Allegheny County drafts team to lead courthouse restoration
March 7, 2013 5:00 AM
Allegheny County Executive Rich Fitzgerald describes the condition of the Allegheny County Courthouse on Wednesday during a news conference.
Allegheny County Executive Rich Fitzgerald reacts after Judge Donna Jo McDaniel cracks a joke during a news conference about the restoration process of the Allegheny County Courthouse.
By Andrew McGill Pittsburgh Post-Gazette
Throw a dart at the Allegheny County Government Hall of Fame, and you'll probably hit someone who's helping renovate the courthouse.
County Executive Rich Fitzgerald announced Wednesday a team of former county officials who will oversee the historic courthouse's restoration, a long-deferred project that could cost in the tens of millions of dollars.
Topping the list are former county executives Jim Roddey and Dan Onorato, who both commended Mr. Fitzgerald for launching the campaign. The committee also includes former county commissioners Cyril Wecht, James Flaherty, Bob Cranmer, Mike Dawida, Barbara Hafer, Larry Dunn and Robert Peirce, as well as other public figures.
Speaking from underneath one of the courthouse's soaring arches, Mr. Fitzgerald recalled the expressions of wonder on the faces of children who visit the building for holiday concerts.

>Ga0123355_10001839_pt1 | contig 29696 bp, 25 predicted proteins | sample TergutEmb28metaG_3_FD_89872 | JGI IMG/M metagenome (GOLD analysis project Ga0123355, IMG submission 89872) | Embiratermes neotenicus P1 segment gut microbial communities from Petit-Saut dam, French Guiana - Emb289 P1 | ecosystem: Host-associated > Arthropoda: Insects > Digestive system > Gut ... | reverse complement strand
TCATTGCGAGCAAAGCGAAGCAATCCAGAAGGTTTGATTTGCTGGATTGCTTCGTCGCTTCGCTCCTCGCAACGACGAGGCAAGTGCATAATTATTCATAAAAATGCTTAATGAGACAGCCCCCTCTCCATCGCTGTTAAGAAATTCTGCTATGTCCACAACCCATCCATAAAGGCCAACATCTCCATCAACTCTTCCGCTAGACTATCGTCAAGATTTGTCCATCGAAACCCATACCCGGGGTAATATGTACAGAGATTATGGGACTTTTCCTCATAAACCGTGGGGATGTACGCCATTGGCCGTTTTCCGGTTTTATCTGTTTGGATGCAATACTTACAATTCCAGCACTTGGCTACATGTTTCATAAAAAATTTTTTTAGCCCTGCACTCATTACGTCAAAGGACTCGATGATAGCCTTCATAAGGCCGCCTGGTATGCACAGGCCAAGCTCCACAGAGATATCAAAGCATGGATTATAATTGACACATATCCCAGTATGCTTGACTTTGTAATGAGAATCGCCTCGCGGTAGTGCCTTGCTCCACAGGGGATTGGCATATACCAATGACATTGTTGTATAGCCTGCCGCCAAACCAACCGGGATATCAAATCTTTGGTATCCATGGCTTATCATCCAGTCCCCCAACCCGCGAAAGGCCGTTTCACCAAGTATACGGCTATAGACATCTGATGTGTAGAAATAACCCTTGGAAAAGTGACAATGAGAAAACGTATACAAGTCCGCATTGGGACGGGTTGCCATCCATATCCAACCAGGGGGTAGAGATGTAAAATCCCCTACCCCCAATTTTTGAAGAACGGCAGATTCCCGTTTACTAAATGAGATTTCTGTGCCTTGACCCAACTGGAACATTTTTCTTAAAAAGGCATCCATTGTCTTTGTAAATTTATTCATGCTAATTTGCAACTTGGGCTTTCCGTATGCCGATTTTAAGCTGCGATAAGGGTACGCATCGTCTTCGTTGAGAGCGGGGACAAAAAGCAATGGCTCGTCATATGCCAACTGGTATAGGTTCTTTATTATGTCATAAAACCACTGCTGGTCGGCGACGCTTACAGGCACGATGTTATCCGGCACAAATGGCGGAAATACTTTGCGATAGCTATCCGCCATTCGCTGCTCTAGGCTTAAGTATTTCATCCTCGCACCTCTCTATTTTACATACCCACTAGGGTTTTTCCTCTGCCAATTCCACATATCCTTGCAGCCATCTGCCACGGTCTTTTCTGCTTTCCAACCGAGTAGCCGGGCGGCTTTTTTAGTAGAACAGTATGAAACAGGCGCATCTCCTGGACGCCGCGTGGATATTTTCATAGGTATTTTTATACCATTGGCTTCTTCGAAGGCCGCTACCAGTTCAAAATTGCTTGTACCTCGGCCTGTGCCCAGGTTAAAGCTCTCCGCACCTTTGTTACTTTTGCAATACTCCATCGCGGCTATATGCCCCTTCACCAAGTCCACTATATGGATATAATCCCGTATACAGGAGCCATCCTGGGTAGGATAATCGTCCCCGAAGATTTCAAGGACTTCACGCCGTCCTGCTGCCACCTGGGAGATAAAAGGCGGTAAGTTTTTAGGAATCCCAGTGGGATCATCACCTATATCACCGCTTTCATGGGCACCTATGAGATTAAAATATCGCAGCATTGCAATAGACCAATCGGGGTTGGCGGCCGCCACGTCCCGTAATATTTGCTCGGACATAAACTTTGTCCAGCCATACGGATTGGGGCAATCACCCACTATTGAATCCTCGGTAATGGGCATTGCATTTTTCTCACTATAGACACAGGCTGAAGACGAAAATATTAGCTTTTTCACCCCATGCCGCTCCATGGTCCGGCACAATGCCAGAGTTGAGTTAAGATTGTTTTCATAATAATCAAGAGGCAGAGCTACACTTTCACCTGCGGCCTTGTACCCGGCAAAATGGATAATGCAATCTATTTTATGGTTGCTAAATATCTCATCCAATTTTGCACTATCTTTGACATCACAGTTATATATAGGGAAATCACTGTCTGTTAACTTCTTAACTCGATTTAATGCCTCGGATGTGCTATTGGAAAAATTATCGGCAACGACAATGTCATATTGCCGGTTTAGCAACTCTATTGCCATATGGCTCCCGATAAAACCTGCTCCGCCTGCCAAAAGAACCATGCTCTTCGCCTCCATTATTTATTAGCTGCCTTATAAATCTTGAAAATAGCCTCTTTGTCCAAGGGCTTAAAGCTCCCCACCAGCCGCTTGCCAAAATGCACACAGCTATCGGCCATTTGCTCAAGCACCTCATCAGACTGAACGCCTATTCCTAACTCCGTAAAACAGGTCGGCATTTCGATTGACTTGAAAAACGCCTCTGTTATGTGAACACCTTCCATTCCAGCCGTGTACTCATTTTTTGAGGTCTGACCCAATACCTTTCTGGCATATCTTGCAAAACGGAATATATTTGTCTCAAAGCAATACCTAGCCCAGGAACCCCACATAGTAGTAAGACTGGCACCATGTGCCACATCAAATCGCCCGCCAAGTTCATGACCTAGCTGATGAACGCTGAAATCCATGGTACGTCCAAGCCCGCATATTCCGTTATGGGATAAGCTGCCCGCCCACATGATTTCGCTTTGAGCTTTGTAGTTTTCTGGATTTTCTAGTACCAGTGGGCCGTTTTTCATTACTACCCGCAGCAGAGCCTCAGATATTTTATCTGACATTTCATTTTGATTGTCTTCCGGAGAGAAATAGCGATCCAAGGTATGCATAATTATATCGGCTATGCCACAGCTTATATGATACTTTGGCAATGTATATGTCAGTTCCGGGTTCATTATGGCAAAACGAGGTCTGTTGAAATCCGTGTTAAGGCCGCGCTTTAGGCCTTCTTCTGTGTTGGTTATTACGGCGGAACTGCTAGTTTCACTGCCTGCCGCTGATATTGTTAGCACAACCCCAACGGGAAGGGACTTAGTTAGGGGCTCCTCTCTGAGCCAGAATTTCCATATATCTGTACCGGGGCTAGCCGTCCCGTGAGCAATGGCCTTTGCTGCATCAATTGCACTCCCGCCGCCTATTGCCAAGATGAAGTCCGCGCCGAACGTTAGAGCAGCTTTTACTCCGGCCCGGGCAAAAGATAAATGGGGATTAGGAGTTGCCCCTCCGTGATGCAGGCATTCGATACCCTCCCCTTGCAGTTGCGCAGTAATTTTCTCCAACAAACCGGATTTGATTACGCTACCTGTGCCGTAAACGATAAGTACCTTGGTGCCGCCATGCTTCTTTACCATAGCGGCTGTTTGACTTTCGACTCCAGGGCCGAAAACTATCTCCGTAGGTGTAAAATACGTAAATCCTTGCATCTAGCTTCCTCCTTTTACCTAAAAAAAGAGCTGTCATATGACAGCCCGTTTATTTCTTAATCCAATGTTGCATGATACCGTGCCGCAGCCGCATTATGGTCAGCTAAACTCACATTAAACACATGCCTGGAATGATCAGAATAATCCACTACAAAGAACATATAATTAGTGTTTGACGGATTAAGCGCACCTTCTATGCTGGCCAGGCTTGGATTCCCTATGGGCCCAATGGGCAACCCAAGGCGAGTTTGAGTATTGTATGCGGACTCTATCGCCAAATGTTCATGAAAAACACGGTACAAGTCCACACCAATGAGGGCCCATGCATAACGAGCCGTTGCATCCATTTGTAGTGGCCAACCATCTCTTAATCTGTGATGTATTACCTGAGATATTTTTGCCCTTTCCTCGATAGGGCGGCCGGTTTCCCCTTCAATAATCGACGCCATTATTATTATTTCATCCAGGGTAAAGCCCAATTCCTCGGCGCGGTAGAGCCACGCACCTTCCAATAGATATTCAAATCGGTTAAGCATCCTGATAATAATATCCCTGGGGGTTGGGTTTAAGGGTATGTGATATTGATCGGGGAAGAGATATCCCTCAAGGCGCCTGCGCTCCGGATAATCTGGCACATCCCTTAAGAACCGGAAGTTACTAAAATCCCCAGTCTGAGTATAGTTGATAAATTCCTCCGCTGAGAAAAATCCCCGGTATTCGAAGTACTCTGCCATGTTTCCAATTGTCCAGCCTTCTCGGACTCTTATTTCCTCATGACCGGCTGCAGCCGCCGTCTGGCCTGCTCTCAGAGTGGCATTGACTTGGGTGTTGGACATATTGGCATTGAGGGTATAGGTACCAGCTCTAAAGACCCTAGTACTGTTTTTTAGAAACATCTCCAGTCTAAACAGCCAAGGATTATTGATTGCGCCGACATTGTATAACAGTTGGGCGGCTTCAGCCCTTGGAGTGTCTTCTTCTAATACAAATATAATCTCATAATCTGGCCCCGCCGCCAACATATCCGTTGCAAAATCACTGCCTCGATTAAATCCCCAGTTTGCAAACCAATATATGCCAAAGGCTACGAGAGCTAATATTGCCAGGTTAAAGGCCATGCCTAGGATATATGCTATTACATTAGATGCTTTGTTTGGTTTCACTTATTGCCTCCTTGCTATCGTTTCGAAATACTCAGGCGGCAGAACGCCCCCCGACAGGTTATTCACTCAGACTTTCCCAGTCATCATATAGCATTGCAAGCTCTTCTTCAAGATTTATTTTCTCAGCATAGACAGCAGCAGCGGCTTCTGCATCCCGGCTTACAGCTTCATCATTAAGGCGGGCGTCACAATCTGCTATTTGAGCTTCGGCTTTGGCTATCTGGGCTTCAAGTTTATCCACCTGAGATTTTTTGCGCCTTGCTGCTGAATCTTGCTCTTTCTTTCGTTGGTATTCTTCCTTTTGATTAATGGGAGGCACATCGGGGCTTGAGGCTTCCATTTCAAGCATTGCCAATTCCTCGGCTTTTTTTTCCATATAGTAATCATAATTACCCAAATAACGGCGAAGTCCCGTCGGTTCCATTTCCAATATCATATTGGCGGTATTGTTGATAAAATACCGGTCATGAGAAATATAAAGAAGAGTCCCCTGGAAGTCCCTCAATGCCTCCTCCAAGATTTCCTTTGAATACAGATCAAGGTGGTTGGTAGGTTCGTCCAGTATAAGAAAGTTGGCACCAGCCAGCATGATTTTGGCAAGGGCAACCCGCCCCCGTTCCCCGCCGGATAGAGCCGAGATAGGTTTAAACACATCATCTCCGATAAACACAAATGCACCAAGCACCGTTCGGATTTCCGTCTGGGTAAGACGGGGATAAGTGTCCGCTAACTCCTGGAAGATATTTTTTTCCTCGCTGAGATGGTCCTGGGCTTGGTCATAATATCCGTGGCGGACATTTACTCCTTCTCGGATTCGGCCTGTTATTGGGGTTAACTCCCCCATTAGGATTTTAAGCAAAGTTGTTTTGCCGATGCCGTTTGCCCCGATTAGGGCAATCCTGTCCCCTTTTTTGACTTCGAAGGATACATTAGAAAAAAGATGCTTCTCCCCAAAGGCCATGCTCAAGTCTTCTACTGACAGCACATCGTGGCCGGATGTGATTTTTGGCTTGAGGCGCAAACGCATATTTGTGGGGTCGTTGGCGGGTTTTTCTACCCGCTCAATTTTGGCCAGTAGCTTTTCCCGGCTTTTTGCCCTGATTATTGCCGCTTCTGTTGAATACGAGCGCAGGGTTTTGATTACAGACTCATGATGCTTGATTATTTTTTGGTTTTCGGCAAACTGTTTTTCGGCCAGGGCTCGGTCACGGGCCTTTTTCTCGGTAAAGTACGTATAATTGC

"And as they look around, you can't help but notice this is something we want to be proud of," he said.
The Grant Street building was designed by Henry Hobson Richardson in the Romanesque style and was completed in 1888. Committee members detailed its woes -- drafty windows, water-damage holes in the roof. At one point, a tree was growing in the attic.
And don't even mention the women's bathrooms.
"We have somewhat of a gorgeous facade outside and somewhat of a tenement inside," said Common Pleas Judge Jeffrey A. Manning, who also will sit on the committee.
But committee members still aren't sure on specifics. Mr. Fitzgerald couldn't pin down the cost of the project or its end date, repeating previous statements that it will likely be funded through a mix of county money and private donations.
The executive plans to use the courthouse's 125th anniversary celebration on Sept. 24 as a fundraiser for the building's restoration.
But the dream team did take the first step, unveiling a set of portraits of former courthouse politicians that will soon decorate its walls. "I was expecting a statue," quipped Mr. Roddey, standing next to his own picture.